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When Employees Are Exposed to COVID-19

Small Business Owner Guidance: When Employees Are Exposed to COVID-19

As the coronavirus pandemic plunges businesses into uncertainty, small business owners are confronted with the unique challenges of COVID-19 investigation and public health action at the workplace. The CDC has encouraged small businesses to do their part to keep their employees, customers, and themselves healthy, and business owners are struggling to adapt quickly to unprecedented workplace challenges.

If you have an employee who has had “close contact” with a COVID-positive individual, you should consider conducting a contact investigation. Per the CDC website, “close contact” is defined as being within 6 feet of an infected person for a cumulative total of 15 minutes or more over a 24-hour period starting from 2 days before illness onset (or, for asymptomatic employees, 2 days prior to test specimen collection) until the time the employee is isolated. Individual exposures are added together over a 24-hour period (e.g., three 5-minute exposures for a total of 15 minutes).

Factors to consider when examining the close contact include proximity (closer distance likely increases exposure risk), the duration of exposure (longer exposure time likely increases exposure risk), whether the infected individual has symptoms (the period around onset of symptoms is associated with the highest levels of viral shedding), if the infected person was likely to generate respiratory aerosols (e.g., was coughing, singing, shouting), and other environmental factors (crowding, adequacy of ventilation, whether exposure was indoors or outdoors). Because the general public has not received training on proper selection and use of respiratory PPE, such as an N95, the determination of close contact should generally be made irrespective of whether the contact was wearing respiratory PPE. At this time, differential determination of close contact for those using fabric face coverings is not recommended.

If you have an employee who has tested positive for COVID-19 the Families First Coronavirus Response Act (FFCRA) applies. The FFCRA went into effect on April 1, 2020 and it applies to all companies who employ between 1 and 499 employees.  Until further notice from the US Congress, the FFCRA is set to expire on December 31, 2020.  The FFCRA essentially requires employers to provide 2 kinds of paid leave: up to 10 days of “sick leave” and up to 10 weeks of “childcare leave” for reasons related to COVID-19.

Even if you have fewer than 50 employees, if one of them tests positive for COVID-19, you will most likely be obligated to provide up to 10 days of paid sick leave.

However, if you have fewer than 50 employees and one of them requests leave to take care of a child because schools and daycares are closed due to COVID-19, then the company MAY be exempt from providing the 10 weeks of childcare leave if an authorized officer of the company determines one of the following conditions are met:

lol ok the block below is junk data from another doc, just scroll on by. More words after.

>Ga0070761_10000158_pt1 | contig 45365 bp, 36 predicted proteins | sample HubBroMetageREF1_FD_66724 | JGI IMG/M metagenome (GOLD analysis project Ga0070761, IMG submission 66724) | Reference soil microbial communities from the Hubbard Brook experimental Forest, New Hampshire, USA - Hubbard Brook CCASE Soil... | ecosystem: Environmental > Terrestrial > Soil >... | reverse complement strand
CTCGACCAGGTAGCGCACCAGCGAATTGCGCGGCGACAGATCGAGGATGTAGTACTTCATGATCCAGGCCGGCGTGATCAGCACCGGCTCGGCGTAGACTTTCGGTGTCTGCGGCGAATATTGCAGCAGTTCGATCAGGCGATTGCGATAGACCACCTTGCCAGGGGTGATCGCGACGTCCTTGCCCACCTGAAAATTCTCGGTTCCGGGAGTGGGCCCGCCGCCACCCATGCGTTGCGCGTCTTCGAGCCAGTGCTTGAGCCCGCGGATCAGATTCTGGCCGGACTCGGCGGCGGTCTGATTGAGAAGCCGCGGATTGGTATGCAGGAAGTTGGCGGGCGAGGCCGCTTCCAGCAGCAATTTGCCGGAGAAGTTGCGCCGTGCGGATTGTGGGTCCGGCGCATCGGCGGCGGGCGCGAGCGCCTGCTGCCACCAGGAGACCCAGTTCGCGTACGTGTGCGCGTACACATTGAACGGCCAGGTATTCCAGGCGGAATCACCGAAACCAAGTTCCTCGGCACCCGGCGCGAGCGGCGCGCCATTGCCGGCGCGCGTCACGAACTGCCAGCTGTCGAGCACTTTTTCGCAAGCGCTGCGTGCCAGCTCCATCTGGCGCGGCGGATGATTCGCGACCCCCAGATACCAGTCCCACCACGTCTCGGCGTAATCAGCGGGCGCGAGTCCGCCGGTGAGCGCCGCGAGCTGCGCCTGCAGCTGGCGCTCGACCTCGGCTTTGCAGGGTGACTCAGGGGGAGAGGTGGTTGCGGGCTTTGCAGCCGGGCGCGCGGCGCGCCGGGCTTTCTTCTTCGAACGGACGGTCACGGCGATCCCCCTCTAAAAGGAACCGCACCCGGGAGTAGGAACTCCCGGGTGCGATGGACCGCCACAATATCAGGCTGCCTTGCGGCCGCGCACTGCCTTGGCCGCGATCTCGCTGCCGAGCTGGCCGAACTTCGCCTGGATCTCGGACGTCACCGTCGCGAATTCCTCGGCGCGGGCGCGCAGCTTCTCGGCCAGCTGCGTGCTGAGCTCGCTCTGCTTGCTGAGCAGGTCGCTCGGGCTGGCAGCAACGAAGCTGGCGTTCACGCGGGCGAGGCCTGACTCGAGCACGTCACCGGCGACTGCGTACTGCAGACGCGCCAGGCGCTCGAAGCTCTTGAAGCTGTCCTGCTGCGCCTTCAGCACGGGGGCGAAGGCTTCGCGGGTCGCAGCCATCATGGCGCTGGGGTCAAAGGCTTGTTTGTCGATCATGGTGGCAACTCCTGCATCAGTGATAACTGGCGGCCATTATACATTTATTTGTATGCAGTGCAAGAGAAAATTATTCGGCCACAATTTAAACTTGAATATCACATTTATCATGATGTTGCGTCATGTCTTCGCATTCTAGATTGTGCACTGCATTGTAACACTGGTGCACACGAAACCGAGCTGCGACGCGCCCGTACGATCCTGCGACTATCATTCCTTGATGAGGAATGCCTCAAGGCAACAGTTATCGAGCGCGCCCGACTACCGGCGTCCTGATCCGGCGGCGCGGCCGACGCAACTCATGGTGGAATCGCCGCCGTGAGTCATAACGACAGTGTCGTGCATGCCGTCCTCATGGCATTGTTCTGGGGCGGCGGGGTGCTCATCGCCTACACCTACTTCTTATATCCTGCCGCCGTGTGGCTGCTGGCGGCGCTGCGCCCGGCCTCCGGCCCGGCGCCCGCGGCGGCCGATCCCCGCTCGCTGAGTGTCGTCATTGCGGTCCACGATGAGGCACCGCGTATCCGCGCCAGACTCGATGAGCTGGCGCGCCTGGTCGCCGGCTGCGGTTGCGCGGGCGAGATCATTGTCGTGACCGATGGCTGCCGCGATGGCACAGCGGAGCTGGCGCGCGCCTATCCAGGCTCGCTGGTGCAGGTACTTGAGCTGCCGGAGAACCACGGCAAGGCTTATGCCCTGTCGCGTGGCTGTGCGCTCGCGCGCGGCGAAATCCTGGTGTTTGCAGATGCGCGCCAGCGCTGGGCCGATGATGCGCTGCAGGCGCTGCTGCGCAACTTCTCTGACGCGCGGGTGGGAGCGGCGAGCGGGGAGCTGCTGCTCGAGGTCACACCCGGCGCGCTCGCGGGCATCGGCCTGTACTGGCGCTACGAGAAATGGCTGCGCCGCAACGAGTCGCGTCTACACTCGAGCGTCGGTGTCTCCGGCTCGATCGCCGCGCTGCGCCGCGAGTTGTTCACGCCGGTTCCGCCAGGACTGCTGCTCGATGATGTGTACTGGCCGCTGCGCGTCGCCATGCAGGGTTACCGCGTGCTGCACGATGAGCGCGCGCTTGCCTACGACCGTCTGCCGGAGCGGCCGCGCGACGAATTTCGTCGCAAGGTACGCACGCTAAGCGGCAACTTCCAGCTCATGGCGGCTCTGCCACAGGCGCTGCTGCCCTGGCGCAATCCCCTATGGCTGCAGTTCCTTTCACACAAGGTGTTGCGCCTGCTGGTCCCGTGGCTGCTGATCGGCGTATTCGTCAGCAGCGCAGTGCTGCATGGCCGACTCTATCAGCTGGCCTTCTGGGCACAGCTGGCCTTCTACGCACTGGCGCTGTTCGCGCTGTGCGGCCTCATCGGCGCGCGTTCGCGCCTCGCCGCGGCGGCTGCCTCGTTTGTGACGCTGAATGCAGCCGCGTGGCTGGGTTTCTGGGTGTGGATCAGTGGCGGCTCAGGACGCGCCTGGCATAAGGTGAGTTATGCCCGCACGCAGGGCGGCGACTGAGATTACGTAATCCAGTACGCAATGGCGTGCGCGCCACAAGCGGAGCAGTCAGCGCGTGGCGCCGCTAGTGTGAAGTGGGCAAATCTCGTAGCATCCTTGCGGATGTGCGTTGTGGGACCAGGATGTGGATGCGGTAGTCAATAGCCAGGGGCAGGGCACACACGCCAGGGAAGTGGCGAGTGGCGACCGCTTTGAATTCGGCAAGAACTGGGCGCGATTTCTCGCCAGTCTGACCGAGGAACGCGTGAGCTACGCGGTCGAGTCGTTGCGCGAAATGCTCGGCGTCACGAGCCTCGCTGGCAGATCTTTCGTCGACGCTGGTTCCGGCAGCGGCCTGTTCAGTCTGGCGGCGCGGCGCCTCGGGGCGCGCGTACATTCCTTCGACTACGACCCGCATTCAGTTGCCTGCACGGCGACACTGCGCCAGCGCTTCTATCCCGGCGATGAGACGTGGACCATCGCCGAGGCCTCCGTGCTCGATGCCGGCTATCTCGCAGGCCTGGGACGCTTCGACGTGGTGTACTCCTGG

“Company absolutely cannot afford it” — if providing the leave would result in the small business’s expenses and financial obligations exceeding available business revenues and cause the small business to cease operating;


“We’re lost without this key employee” — if the particular employee’s absence would entail a substantial risk to the financial health or operational capabilities of the small business because of the employee’s specialized skills, business knowledge, or responsibilities;


“We don’t have enough workers to operate” – there are not sufficient workers who are able, willing, and qualified, and who will be available at the time and place needed, to perform the labor or services provided by the employee(s) requesting paid sick leave or emergency-FMLA, and these labor or services are needed for the small business to operate at a minimal capacity.

If your employee tested positive but never developed symptoms, isolation and other precautions can be discontinued 10 days after the date of their first positive test. If your employee did develop symptoms there are two different accepted strategies for determining when your employee can return to work:

  • Symptom-based strategy: The ill employee should be excluded from work until they meet all of the following CDC guidelines:
    1. 24 hours since her last fever without the use of fever-reducing medications,
    2. Symptoms have improved, AND
    3. Waited 10 days since symptoms first appeared.
  • Test-based strategy: If the ill employee is able to get a COVID-19 test, she can be around others when all of these are met:
    1. 24 hours since her last fever without the use of fever-reducing medications,
    2. Symptoms have improved, AND
    3. Employee received two negative test results in a row, at least 24-hours apart.

If using the test-based strategy above, the CDC says the COVID-19 test needs to be one that is “FDA Emergency Use Authorized COVID-19 molecular assay for detection of SARS-CoV-2 RNA.”

Need more guidance on what to do when your employees have had close contact or tested positive for COVID-19? Give Littleton Legal a call at (918) 608-1836. We’ll help you navigate the rapidly changing landscape of running a small business during COVID-19.

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